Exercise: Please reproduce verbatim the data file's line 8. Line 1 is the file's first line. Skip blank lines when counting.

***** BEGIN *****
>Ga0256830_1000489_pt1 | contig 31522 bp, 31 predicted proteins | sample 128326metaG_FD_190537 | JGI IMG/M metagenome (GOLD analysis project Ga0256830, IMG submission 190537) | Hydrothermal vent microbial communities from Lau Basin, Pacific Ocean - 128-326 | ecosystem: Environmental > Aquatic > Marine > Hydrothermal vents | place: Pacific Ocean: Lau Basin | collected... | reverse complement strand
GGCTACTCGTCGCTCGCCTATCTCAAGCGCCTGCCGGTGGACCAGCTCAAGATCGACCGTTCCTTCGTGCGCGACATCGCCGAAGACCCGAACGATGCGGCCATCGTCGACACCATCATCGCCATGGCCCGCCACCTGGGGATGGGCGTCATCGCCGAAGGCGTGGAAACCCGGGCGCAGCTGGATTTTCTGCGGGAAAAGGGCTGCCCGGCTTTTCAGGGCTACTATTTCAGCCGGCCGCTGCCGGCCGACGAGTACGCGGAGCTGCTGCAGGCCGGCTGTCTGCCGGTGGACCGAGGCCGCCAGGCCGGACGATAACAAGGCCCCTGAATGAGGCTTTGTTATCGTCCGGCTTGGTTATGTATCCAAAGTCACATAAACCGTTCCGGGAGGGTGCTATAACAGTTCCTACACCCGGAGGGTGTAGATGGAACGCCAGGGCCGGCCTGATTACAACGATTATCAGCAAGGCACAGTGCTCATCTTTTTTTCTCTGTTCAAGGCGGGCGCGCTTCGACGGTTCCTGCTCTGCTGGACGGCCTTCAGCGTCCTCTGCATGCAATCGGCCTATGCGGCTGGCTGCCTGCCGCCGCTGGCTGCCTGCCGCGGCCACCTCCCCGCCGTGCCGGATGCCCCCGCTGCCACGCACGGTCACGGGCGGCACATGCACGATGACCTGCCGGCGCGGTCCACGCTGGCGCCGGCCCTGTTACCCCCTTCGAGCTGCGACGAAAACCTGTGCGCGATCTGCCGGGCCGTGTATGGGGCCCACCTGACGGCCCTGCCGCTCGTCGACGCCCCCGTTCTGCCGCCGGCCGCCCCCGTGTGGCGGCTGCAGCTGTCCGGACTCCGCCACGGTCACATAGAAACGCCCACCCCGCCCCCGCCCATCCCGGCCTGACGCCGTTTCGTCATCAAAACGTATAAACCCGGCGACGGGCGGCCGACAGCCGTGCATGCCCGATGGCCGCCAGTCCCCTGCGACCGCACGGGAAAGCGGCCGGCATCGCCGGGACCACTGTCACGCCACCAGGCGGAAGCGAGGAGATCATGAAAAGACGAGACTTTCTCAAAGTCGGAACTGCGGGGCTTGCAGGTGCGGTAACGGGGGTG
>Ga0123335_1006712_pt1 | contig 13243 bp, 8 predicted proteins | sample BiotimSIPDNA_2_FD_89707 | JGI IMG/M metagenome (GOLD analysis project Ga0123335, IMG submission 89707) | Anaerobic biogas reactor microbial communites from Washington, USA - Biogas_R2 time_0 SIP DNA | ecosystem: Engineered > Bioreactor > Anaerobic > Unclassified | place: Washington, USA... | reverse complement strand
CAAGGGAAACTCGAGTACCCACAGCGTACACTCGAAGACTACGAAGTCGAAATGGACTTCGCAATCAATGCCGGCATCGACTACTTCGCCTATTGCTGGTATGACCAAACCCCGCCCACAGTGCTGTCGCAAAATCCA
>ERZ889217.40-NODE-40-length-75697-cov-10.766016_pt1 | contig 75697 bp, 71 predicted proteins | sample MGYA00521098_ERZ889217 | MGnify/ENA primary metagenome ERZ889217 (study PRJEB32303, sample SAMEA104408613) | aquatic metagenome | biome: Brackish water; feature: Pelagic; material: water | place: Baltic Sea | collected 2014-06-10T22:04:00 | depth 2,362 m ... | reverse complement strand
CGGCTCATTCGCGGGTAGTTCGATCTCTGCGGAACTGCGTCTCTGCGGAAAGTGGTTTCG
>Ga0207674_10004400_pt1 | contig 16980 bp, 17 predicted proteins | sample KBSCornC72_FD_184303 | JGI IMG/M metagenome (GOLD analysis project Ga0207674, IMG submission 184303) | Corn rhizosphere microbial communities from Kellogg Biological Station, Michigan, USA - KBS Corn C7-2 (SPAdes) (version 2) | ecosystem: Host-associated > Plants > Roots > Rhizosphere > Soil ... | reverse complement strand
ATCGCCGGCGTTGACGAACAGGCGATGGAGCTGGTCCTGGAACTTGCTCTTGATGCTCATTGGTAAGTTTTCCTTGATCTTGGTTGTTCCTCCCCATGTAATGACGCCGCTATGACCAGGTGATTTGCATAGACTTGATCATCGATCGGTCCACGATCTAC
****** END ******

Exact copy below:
ATCGCCGGCGTTGACGAACAGGCGATGGAGCTGGTCCTGGAACTTGCTCTTGATGCTCATTGGTAAGTTTTCCTTGATCTTGGTTGTTCCTCCCCATGTAATGACGCCGCTATGACCAGGTGATTTGCATAGACTTGATCATCGATCGGTCCACGATCTAC